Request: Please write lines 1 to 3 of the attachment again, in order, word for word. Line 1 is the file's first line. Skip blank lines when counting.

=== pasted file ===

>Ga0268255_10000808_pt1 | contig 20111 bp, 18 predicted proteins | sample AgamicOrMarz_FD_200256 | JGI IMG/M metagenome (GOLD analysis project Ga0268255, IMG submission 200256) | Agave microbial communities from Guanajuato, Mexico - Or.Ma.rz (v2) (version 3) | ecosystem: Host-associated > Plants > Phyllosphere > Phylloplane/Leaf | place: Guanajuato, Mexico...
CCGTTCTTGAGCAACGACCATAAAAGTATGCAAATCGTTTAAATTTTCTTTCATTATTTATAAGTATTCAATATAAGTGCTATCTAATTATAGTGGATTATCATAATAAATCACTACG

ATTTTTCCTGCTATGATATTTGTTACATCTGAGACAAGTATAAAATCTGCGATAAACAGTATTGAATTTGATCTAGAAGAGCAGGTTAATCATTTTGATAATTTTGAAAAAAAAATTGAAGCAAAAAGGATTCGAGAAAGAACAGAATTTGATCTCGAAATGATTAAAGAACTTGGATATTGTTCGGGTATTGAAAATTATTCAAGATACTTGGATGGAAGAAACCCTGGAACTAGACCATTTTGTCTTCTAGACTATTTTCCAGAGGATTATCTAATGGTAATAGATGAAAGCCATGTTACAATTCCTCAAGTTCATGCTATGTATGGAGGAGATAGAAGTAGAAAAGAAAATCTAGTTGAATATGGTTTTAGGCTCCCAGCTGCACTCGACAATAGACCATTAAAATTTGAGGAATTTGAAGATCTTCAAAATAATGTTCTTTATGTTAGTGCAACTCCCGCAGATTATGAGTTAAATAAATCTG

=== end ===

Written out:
>Ga0268255_10000808_pt1 | contig 20111 bp, 18 predicted proteins | sample AgamicOrMarz_FD_200256 | JGI IMG/M metagenome (GOLD analysis project Ga0268255, IMG submission 200256) | Agave microbial communities from Guanajuato, Mexico - Or.Ma.rz (v2) (version 3) | ecosystem: Host-associated > Plants > Phyllosphere > Phylloplane/Leaf | place: Guanajuato, Mexico...
CCGTTCTTGAGCAACGACCATAAAAGTATGCAAATCGTTTAAATTTTCTTTCATTATTTATAAGTATTCAATATAAGTGCTATCTAATTATAGTGGATTATCATAATAAATCACTACG

ATTTTTCCTGCTATGATATTTGTTACATCTGAGACAAGTATAAAATCTGCGATAAACAGTATTGAATTTGATCTAGAAGAGCAGGTTAATCATTTTGATAATTTTGAAAAAAAAATTGAAGCAAAAAGGATTCGAGAAAGAACAGAATTTGATCTCGAAATGATTAAAGAACTTGGATATTGTTCGGGTATTGAAAATTATTCAAGATACTTGGATGGAAGAAACCCTGGAACTAGACCATTTTGTCTTCTAGACTATTTTCCAGAGGATTATCTAATGGTAATAGATGAAAGCCATGTTACAATTCCTCAAGTTCATGCTATGTATGGAGGAGATAGAAGTAGAAAAGAAAATCTAGTTGAATATGGTTTTAGGCTCCCAGCTGCACTCGACAATAGACCATTAAAATTTGAGGAATTTGAAGATCTTCAAAATAATGTTCTTTATGTTAGTGCAACTCCCGCAGATTATGAGTTAAATAAATCTG